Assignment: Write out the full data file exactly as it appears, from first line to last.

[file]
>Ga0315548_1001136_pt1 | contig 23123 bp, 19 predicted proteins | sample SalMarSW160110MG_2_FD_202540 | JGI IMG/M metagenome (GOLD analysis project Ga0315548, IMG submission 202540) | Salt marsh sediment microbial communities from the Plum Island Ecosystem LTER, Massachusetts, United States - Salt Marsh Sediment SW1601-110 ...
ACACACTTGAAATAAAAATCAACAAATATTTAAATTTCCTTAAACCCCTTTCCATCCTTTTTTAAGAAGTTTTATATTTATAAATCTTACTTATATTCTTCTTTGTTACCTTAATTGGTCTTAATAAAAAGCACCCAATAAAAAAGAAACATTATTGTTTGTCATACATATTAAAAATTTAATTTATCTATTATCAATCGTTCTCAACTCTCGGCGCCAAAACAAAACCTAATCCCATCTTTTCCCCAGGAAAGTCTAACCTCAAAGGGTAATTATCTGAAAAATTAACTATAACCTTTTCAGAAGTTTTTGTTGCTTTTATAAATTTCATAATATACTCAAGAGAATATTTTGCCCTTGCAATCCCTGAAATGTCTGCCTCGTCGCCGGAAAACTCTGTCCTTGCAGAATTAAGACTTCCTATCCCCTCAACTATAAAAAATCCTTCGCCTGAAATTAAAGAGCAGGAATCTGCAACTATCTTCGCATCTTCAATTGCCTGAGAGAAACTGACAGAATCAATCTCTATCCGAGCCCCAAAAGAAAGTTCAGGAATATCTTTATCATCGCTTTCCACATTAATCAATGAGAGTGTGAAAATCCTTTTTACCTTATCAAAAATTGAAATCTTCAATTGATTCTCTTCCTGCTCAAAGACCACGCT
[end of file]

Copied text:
>Ga0315548_1001136_pt1 | contig 23123 bp, 19 predicted proteins | sample SalMarSW160110MG_2_FD_202540 | JGI IMG/M metagenome (GOLD analysis project Ga0315548, IMG submission 202540) | Salt marsh sediment microbial communities from the Plum Island Ecosystem LTER, Massachusetts, United States - Salt Marsh Sediment SW1601-110 ...
ACACACTTGAAATAAAAATCAACAAATATTTAAATTTCCTTAAACCCCTTTCCATCCTTTTTTAAGAAGTTTTATATTTATAAATCTTACTTATATTCTTCTTTGTTACCTTAATTGGTCTTAATAAAAAGCACCCAATAAAAAAGAAACATTATTGTTTGTCATACATATTAAAAATTTAATTTATCTATTATCAATCGTTCTCAACTCTCGGCGCCAAAACAAAACCTAATCCCATCTTTTCCCCAGGAAAGTCTAACCTCAAAGGGTAATTATCTGAAAAATTAACTATAACCTTTTCAGAAGTTTTTGTTGCTTTTATAAATTTCATAATATACTCAAGAGAATATTTTGCCCTTGCAATCCCTGAAATGTCTGCCTCGTCGCCGGAAAACTCTGTCCTTGCAGAATTAAGACTTCCTATCCCCTCAACTATAAAAAATCCTTCGCCTGAAATTAAAGAGCAGGAATCTGCAACTATCTTCGCATCTTCAATTGCCTGAGAGAAACTGACAGAATCAATCTCTATCCGAGCCCCAAAAGAAAGTTCAGGAATATCTTTATCATCGCTTTCCACATTAATCAATGAGAGTGTGAAAATCCTTTTTACCTTATCAAAAATTGAAATCTTCAATTGATTCTCTTCCTGCTCAAAGACCACGCT